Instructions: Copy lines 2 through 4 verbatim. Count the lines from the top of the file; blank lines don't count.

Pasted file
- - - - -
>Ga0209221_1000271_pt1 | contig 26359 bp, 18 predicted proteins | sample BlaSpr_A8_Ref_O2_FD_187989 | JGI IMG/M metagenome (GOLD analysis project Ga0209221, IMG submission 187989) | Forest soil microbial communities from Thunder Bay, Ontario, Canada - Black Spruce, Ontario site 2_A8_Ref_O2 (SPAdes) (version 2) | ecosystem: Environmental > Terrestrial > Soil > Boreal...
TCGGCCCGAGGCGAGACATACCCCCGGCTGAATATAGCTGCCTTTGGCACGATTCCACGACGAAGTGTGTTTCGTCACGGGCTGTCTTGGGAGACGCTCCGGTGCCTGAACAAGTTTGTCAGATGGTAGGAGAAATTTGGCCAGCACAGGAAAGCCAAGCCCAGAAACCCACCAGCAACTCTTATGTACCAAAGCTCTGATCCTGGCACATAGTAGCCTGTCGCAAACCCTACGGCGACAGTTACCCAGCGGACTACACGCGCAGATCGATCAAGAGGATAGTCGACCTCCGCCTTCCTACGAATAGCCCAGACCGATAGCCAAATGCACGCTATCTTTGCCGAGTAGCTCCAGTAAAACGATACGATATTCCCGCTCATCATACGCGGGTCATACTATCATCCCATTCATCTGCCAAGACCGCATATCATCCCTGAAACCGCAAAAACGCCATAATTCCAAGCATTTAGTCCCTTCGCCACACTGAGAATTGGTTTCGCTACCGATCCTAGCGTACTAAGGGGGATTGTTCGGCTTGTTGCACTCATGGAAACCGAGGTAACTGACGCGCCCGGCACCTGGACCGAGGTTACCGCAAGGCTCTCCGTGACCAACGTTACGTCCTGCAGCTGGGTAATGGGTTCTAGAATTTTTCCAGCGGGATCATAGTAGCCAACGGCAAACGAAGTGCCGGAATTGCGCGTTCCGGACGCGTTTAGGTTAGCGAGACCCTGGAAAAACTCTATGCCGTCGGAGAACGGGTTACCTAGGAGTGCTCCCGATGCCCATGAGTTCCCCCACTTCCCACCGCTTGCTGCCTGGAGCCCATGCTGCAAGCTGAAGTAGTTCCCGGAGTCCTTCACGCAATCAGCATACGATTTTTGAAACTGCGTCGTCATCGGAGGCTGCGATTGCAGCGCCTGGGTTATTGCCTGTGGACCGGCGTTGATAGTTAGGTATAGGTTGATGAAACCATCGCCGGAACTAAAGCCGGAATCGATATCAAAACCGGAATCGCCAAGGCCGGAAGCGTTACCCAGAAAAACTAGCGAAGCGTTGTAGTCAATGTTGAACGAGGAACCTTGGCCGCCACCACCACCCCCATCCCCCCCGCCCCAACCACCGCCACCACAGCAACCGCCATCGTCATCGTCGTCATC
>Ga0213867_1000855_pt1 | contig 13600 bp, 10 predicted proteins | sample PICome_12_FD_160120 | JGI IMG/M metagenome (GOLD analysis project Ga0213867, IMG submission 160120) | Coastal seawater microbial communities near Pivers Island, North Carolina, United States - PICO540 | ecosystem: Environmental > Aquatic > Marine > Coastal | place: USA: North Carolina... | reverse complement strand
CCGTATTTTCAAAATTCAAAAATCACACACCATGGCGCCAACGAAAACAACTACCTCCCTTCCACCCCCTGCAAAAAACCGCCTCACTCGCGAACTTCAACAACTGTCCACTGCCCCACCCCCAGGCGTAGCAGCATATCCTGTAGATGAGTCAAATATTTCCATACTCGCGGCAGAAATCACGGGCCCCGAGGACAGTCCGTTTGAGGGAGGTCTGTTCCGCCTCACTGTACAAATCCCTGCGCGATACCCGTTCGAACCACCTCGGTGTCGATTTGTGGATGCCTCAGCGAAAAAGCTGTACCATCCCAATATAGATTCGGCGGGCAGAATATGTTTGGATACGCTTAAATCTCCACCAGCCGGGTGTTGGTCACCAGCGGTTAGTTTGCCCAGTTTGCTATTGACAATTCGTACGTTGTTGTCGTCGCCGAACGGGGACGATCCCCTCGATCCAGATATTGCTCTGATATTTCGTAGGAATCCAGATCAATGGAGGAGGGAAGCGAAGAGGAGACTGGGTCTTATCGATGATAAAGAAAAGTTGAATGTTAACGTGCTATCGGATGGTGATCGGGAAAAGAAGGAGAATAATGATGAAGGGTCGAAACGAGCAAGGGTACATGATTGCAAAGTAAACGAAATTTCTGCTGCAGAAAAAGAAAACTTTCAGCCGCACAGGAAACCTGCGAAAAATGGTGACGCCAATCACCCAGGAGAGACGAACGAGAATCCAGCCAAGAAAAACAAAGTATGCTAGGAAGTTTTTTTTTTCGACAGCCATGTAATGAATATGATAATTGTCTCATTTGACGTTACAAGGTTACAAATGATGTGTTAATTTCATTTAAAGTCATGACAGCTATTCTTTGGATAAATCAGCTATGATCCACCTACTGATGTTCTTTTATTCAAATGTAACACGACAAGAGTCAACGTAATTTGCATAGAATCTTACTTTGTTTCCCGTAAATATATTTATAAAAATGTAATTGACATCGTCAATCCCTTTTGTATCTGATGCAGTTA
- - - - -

TCGGCCCGAGGCGAGACATACCCCCGGCTGAATATAGCTGCCTTTGGCACGATTCCACGACGAAGTGTGTTTCGTCACGGGCTGTCTTGGGAGACGCTCCGGTGCCTGAACAAGTTTGTCAGATGGTAGGAGAAATTTGGCCAGCACAGGAAAGCCAAGCCCAGAAACCCACCAGCAACTCTTATGTACCAAAGCTCTGATCCTGGCACATAGTAGCCTGTCGCAAACCCTACGGCGACAGTTACCCAGCGGACTACACGCGCAGATCGATCAAGAGGATAGTCGACCTCCGCCTTCCTACGAATAGCCCAGACCGATAGCCAAATGCACGCTATCTTTGCCGAGTAGCTCCAGTAAAACGATACGATATTCCCGCTCATCATACGCGGGTCATACTATCATCCCATTCATCTGCCAAGACCGCATATCATCCCTGAAACCGCAAAAACGCCATAATTCCAAGCATTTAGTCCCTTCGCCACACTGAGAATTGGTTTCGCTACCGATCCTAGCGTACTAAGGGGGATTGTTCGGCTTGTTGCACTCATGGAAACCGAGGTAACTGACGCGCCCGGCACCTGGACCGAGGTTACCGCAAGGCTCTCCGTGACCAACGTTACGTCCTGCAGCTGGGTAATGGGTTCTAGAATTTTTCCAGCGGGATCATAGTAGCCAACGGCAAACGAAGTGCCGGAATTGCGCGTTCCGGACGCGTTTAGGTTAGCGAGACCCTGGAAAAACTCTATGCCGTCGGAGAACGGGTTACCTAGGAGTGCTCCCGATGCCCATGAGTTCCCCCACTTCCCACCGCTTGCTGCCTGGAGCCCATGCTGCAAGCTGAAGTAGTTCCCGGAGTCCTTCACGCAATCAGCATACGATTTTTGAAACTGCGTCGTCATCGGAGGCTGCGATTGCAGCGCCTGGGTTATTGCCTGTGGACCGGCGTTGATAGTTAGGTATAGGTTGATGAAACCATCGCCGGAACTAAAGCCGGAATCGATATCAAAACCGGAATCGCCAAGGCCGGAAGCGTTACCCAGAAAAACTAGCGAAGCGTTGTAGTCAATGTTGAACGAGGAACCTTGGCCGCCACCACCACCCCCATCCCCCCCGCCCCAACCACCGCCACCACAGCAACCGCCATCGTCATCGTCGTCATC
>Ga0213867_1000855_pt1 | contig 13600 bp, 10 predicted proteins | sample PICome_12_FD_160120 | JGI IMG/M metagenome (GOLD analysis project Ga0213867, IMG submission 160120) | Coastal seawater microbial communities near Pivers Island, North Carolina, United States - PICO540 | ecosystem: Environmental > Aquatic > Marine > Coastal | place: USA: North Carolina... | reverse complement strand
CCGTATTTTCAAAATTCAAAAATCACACACCATGGCGCCAACGAAAACAACTACCTCCCTTCCACCCCCTGCAAAAAACCGCCTCACTCGCGAACTTCAACAACTGTCCACTGCCCCACCCCCAGGCGTAGCAGCATATCCTGTAGATGAGTCAAATATTTCCATACTCGCGGCAGAAATCACGGGCCCCGAGGACAGTCCGTTTGAGGGAGGTCTGTTCCGCCTCACTGTACAAATCCCTGCGCGATACCCGTTCGAACCACCTCGGTGTCGATTTGTGGATGCCTCAGCGAAAAAGCTGTACCATCCCAATATAGATTCGGCGGGCAGAATATGTTTGGATACGCTTAAATCTCCACCAGCCGGGTGTTGGTCACCAGCGGTTAGTTTGCCCAGTTTGCTATTGACAATTCGTACGTTGTTGTCGTCGCCGAACGGGGACGATCCCCTCGATCCAGATATTGCTCTGATATTTCGTAGGAATCCAGATCAATGGAGGAGGGAAGCGAAGAGGAGACTGGGTCTTATCGATGATAAAGAAAAGTTGAATGTTAACGTGCTATCGGATGGTGATCGGGAAAAGAAGGAGAATAATGATGAAGGGTCGAAACGAGCAAGGGTACATGATTGCAAAGTAAACGAAATTTCTGCTGCAGAAAAAGAAAACTTTCAGCCGCACAGGAAACCTGCGAAAAATGGTGACGCCAATCACCCAGGAGAGACGAACGAGAATCCAGCCAAGAAAAACAAAGTATGCTAGGAAGTTTTTTTTTTCGACAGCCATGTAATGAATATGATAATTGTCTCATTTGACGTTACAAGGTTACAAATGATGTGTTAATTTCATTTAAAGTCATGACAGCTATTCTTTGGATAAATCAGCTATGATCCACCTACTGATGTTCTTTTATTCAAATGTAACACGACAAGAGTCAACGTAATTTGCATAGAATCTTACTTTGTTTCCCGTAAATATATTTATAAAAATGTAATTGACATCGTCAATCCCTTTTGTATCTGATGCAGTTA